Angela Dufresne and Jennifer Pochinski, "A Summer Show: Portraits, Narratives, and Other Subversions,” opening Wednesday, June 26, 2024, 6–8 PM. The show runs June 27–August 3.

JJ MURPHY GALLERY is pleased to present a two-person exhibition of recent works by Angela Dufresne and Jennifer Pochinski, "A Summer Show: Portraits, Narratives, and Other Subversions,” opening Wednesday, June 26, 2024, 6–8 PM. The show runs June 27–August 3.

It is hard to think of a painter who has been more influenced by the art of cinema than Angela Dufresne. Dufresne has been obsessed with the work of filmmakers such as John Cassavetes, Rainer Werner Fassbinder, Pier Paolo Pasolini, and Andy Warhol. She has done a very large number of portraits of Gena Rowlands over the years. Dufresne explains her attraction to Rowlands in an interview in Hyperallergic: “She is that person who is grotesque, terrified, gorgeous, and empowered at the same time. It is mind-blowing. There are actors who are agents, articulating their subject in ways that are more interesting than a lot of art I see around.” The artist often analyzes films frame by frame in search of a particular “moment.” In the case of Delphine Seyrig, Anna Magnani, Isabelle Huppert, and Viva—all subjects of paintings in the show—she is interested in depicting the interstitial points of transformation between emotions. Dufresne’s canvasses are either large- or small-scale. A number of the larger narrative works provide highly kinetic panoramas of what, in filmic terms, amount to superimpositions, with echoes of Reginald Marsh, James Ensor, and other art historical references. They are characterized by dense layering and a painterly frenetic energy.

Jennifer Pochinski has lived in Hawaii and Greece, as well as the West Coast, before recently relocating to Providence, Rhode Island, which might explain why her subject matter often involves beach scenes. Some have associated her work with Bay Area figuration—painters such as Elmer Bischoff and David Park—but, given her roots, the artist believes the connection to be more indirect than direct. Like Dufresne, Pochinski also creates highly expressionistic portraits. She seeks out quotidian moments: a young man in a bathing suit having coffee, a woman in a café, a food critic eating a meal, a guy whistling or shaving, but she heightens and transforms these moments through a concern with the sheer physicality of paint. Pochinski often paints her subjects' faces and bodies an intense pink or red, so that their bodies seem more sun-burned than glamorous. As the artist commented in an interview, “I want my painting to be authentic, to mirror my insides, but I’m also trying to engage with the act of creation—which includes destruction.” In a sense, she weaponizes color in the vengeful way she attacks her subjects using harsh brushstrokes and garish colors that have a strong visceral effect. As she explains, in the process of making a painting, to keep things more authentic, “at some point you’ve got to subvert yourself.”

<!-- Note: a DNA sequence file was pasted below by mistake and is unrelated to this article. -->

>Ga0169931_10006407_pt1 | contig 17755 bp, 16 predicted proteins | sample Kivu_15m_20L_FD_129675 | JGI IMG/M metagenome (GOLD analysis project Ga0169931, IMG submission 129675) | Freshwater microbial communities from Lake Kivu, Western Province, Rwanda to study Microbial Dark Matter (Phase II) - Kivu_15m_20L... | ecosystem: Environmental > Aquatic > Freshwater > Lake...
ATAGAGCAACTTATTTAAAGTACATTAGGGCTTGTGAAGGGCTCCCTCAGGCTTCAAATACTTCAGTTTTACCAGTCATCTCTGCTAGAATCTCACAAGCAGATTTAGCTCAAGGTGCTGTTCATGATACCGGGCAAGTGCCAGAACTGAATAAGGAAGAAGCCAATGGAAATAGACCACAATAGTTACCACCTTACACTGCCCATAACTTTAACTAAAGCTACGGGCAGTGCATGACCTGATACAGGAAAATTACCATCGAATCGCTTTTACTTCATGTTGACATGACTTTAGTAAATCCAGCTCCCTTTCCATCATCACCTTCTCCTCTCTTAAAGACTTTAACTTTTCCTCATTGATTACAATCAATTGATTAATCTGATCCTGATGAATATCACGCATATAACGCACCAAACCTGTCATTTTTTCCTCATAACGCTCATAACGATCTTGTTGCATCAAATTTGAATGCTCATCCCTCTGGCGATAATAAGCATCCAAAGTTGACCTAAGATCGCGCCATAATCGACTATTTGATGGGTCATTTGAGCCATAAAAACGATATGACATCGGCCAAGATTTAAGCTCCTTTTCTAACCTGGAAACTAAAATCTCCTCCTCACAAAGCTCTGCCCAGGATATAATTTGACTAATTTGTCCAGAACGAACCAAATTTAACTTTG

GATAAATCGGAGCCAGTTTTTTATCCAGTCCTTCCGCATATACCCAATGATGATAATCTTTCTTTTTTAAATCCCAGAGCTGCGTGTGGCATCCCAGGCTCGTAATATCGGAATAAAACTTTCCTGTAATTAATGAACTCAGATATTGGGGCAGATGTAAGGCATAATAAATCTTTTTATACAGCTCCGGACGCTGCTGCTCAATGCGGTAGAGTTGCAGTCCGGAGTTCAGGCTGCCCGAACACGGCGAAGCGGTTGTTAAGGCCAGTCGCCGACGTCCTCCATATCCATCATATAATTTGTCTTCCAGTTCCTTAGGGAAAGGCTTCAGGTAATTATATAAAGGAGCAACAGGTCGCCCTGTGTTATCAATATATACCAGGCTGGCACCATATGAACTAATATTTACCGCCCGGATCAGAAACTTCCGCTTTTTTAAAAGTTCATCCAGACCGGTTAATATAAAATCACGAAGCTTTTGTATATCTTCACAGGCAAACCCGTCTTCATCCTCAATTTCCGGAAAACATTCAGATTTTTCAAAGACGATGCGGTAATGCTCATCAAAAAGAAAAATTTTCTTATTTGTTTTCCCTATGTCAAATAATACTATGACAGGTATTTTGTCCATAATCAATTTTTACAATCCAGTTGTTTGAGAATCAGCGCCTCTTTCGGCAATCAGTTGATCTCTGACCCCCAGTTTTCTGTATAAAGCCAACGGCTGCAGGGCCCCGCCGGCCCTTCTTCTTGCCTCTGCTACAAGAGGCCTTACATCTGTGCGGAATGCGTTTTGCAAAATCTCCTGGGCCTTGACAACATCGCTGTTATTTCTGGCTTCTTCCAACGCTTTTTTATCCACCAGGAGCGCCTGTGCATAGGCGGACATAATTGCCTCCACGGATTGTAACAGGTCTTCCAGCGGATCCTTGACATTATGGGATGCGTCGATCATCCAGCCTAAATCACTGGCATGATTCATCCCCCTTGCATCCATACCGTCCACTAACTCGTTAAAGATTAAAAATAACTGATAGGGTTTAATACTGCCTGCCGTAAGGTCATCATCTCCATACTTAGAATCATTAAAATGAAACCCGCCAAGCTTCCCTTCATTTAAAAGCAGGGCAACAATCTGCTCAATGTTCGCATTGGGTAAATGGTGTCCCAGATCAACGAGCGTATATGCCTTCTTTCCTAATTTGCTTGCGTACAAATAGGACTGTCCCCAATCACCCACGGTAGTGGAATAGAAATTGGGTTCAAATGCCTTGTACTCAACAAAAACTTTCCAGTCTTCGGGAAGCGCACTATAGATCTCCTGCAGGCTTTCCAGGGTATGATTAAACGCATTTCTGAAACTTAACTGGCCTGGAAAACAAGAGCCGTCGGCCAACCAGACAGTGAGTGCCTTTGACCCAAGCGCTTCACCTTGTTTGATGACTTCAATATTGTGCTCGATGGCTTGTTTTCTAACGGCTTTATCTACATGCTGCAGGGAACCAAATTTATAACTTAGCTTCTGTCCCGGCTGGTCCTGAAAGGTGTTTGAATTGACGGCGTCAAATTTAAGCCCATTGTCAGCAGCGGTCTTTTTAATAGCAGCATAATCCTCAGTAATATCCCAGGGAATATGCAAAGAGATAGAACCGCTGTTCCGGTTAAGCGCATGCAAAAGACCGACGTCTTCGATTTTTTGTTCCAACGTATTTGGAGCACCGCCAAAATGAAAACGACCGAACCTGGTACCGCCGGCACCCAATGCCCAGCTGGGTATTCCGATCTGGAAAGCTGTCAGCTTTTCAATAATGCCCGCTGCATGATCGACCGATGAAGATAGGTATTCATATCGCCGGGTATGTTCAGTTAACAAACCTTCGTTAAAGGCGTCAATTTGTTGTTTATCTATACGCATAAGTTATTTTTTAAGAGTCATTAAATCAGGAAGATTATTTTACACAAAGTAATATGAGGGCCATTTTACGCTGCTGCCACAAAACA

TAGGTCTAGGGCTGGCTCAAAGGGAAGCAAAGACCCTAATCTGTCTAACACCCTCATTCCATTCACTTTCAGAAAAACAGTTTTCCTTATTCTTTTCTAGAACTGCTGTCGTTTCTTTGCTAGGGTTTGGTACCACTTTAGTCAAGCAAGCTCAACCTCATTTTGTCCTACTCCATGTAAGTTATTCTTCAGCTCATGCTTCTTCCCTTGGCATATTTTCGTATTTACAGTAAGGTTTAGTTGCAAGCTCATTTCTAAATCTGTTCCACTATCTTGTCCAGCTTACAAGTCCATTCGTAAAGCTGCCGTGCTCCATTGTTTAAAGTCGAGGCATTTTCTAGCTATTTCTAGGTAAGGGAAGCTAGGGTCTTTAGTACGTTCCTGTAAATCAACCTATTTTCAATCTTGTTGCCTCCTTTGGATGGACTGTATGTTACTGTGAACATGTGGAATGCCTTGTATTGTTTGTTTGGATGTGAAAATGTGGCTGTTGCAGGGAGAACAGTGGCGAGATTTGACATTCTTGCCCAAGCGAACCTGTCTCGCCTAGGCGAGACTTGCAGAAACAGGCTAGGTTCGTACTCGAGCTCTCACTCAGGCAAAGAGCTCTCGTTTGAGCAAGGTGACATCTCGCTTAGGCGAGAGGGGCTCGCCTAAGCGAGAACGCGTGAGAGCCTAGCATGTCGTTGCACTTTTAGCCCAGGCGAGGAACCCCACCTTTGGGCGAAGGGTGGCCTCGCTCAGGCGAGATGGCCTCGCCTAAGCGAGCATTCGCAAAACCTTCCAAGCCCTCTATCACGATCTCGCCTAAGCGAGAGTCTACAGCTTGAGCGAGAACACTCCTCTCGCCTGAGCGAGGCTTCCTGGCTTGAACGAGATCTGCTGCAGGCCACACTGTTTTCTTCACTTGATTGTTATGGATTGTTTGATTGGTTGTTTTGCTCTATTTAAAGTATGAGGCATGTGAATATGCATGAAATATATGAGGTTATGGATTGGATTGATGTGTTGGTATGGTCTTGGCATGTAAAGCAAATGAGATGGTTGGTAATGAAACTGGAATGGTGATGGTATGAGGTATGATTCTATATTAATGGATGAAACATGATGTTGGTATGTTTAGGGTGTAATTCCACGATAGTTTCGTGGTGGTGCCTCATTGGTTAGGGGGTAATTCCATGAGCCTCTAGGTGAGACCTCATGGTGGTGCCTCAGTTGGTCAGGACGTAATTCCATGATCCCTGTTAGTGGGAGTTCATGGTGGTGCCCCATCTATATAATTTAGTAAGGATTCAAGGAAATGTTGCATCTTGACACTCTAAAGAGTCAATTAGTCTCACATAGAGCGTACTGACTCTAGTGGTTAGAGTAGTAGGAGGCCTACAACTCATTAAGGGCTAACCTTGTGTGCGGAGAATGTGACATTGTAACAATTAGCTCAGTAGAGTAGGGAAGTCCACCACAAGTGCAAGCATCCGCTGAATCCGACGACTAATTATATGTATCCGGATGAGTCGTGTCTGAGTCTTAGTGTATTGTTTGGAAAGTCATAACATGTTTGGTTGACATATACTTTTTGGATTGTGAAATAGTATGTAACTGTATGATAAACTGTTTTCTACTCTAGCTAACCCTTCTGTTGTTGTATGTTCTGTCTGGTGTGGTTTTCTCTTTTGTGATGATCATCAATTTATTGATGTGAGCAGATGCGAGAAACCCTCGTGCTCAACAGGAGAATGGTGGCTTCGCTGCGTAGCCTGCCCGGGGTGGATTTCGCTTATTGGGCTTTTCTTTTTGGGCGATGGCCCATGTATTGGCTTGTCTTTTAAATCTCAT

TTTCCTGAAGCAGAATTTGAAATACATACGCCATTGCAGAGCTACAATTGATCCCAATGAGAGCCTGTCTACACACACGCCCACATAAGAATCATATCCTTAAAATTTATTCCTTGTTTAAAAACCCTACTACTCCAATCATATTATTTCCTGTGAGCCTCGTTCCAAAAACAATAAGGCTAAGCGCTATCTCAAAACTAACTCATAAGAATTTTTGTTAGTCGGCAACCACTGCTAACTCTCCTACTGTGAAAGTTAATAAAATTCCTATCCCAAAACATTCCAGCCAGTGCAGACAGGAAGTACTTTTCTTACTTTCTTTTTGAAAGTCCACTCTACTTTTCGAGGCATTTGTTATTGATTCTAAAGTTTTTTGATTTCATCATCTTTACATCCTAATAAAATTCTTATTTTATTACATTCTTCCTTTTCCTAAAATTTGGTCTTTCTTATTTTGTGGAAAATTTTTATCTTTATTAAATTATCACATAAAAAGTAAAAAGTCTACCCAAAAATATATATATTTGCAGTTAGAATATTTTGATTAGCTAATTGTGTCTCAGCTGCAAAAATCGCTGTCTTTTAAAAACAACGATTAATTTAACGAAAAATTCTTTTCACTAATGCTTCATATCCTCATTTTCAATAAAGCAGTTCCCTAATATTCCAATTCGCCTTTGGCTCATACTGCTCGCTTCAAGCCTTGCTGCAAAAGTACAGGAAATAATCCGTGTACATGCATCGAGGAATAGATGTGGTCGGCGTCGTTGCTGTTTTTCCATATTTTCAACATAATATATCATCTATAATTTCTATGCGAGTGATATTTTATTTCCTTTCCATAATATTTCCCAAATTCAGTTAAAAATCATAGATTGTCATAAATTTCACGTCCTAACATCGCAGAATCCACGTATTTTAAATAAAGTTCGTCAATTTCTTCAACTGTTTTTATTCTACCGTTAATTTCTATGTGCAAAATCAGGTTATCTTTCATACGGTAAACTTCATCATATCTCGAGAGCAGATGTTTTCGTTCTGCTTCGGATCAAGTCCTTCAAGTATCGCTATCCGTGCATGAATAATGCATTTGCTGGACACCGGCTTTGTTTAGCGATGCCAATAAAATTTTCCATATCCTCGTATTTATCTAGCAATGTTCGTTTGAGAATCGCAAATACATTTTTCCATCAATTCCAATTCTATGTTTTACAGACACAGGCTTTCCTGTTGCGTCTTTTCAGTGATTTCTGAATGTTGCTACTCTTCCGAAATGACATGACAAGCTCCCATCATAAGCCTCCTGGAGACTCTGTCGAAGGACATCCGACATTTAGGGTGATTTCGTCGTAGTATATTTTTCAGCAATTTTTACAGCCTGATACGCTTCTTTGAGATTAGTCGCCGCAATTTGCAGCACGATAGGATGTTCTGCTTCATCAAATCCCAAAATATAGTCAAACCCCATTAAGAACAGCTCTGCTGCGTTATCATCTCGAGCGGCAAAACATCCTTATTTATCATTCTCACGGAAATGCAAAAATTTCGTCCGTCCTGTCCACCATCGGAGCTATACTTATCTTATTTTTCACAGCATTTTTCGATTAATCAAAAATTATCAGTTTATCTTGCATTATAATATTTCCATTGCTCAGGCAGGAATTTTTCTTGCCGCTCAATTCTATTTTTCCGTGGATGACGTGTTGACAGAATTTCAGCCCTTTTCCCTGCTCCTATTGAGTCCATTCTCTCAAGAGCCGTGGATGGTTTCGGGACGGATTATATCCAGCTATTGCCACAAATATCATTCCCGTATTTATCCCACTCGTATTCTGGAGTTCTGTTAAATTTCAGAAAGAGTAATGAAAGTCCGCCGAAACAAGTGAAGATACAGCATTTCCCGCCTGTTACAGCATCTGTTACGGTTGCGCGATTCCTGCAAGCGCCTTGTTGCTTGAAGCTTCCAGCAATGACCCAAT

Angela Dufresne received a BFA degree from the Kansas City Art Institute and an MFA from Tyler School of Art, Temple University, Philadelphia, PA. She has had solo exhibitions at the Hammer Museum in Los Angeles, the Kemper Museum of Contemporary Art in Kansas City, and the Samuel Dorsky Museum of Art at the State University of New York, New Paltz. Group exhibitions include MoMA PS1, New York; deCordova Sculpture Park and Museum, Lincoln, MA; and Portland Museum of Art, Portland, ME.

Jennifer Pochinski received her BFA in painting from the University of Hawaii. She had a solo exhibition at Dolby Chadwick Gallery, San Francisco, in 2021, and a second solo exhibition, entitled “No Shallow Pools,” that opens on July 11. Her work has been featured in the Paris Review, the Huffington Post, and the American Scholar.